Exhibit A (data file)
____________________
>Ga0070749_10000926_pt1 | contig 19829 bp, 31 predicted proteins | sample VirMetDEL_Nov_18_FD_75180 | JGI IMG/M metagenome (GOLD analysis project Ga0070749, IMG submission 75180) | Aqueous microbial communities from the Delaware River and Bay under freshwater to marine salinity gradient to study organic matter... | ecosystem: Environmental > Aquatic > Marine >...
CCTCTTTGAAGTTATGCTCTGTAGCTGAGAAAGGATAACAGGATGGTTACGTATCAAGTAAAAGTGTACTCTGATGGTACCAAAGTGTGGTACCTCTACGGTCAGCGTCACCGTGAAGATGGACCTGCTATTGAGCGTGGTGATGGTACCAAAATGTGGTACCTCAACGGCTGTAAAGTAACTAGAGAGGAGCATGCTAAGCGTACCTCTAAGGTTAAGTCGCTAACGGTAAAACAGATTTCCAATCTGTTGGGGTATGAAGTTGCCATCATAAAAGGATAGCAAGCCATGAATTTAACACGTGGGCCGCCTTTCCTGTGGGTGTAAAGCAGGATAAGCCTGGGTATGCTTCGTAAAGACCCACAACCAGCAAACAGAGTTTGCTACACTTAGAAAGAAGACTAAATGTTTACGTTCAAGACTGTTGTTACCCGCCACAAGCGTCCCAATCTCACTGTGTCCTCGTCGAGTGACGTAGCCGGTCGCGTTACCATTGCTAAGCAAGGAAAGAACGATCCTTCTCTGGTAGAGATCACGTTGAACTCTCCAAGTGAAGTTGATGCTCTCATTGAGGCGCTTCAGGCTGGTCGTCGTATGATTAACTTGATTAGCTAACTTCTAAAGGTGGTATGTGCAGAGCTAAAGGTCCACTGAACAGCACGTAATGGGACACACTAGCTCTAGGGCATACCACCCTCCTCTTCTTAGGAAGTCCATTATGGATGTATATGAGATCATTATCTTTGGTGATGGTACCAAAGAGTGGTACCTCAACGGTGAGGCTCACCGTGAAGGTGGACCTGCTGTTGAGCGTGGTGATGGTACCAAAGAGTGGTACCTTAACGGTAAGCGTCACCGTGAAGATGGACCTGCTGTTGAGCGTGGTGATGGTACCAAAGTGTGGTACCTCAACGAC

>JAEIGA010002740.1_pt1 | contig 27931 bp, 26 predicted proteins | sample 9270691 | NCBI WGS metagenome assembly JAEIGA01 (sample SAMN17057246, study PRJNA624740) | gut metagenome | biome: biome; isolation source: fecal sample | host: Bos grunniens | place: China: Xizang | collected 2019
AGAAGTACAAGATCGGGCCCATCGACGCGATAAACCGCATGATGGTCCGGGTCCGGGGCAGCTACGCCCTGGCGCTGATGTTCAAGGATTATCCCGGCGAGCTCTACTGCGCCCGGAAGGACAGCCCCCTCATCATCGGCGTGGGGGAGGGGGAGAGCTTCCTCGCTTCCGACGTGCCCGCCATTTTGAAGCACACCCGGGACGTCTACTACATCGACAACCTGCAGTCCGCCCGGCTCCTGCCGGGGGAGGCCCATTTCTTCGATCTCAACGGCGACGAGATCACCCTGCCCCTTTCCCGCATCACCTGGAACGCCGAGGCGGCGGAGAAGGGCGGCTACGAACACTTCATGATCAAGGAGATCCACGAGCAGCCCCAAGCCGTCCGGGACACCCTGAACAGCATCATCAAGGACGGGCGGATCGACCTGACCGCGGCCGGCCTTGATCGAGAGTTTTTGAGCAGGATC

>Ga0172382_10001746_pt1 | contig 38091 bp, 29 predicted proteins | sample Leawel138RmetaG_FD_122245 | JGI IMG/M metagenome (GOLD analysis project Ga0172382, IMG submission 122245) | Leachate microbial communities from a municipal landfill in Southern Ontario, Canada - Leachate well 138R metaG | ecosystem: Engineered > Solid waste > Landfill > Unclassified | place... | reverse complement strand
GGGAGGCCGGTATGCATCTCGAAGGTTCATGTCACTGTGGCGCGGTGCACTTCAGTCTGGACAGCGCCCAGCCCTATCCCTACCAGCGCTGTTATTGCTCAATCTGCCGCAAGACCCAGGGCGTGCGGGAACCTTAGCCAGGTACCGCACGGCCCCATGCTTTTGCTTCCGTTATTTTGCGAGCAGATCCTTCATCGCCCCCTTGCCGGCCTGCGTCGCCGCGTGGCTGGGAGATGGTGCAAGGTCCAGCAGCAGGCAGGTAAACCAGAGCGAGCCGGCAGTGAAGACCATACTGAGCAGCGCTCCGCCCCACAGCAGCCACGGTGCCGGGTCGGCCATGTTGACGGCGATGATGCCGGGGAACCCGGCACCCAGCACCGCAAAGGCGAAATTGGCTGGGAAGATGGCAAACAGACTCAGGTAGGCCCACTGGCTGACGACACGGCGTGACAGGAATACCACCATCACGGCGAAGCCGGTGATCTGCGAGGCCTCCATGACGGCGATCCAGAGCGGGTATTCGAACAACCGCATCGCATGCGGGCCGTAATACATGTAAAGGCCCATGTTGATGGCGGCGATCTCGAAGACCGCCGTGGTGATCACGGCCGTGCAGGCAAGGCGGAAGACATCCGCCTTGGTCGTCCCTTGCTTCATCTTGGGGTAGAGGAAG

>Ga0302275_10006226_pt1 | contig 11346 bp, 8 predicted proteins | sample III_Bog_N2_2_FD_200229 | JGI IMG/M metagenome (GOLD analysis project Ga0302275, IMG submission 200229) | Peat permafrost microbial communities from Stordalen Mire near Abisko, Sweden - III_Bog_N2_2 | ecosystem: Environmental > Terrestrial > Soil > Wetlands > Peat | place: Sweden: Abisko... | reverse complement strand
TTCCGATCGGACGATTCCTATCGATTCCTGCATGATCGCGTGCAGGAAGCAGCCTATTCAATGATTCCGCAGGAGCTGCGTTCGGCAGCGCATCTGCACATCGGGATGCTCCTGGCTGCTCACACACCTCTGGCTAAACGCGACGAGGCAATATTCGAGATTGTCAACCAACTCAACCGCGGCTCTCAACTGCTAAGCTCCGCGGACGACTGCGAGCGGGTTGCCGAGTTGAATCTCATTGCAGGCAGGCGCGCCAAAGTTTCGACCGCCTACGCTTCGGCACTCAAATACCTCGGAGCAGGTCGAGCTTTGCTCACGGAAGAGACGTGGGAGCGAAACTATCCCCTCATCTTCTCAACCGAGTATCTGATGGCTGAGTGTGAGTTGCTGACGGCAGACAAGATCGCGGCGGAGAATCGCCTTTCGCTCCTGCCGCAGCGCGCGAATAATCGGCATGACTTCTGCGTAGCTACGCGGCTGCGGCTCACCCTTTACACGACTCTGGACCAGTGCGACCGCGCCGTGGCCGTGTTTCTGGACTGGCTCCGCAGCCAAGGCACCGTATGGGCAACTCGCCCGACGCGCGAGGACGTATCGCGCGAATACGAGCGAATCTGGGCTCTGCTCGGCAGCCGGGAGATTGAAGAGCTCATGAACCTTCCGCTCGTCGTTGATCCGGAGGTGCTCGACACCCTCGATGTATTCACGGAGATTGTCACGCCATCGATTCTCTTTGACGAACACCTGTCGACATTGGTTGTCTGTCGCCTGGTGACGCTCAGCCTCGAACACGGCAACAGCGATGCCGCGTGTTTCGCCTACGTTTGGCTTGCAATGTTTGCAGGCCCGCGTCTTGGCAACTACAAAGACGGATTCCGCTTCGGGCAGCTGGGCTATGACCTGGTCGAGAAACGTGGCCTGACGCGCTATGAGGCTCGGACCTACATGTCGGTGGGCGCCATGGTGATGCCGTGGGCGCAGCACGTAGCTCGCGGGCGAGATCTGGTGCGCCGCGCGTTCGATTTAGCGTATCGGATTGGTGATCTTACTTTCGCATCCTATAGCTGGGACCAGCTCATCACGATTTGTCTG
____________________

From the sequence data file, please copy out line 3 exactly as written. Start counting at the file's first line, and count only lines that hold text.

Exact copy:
>JAEIGA010002740.1_pt1 | contig 27931 bp, 26 predicted proteins | sample 9270691 | NCBI WGS metagenome assembly JAEIGA01 (sample SAMN17057246, study PRJNA624740) | gut metagenome | biome: biome; isolation source: fecal sample | host: Bos grunniens | place: China: Xizang | collected 2019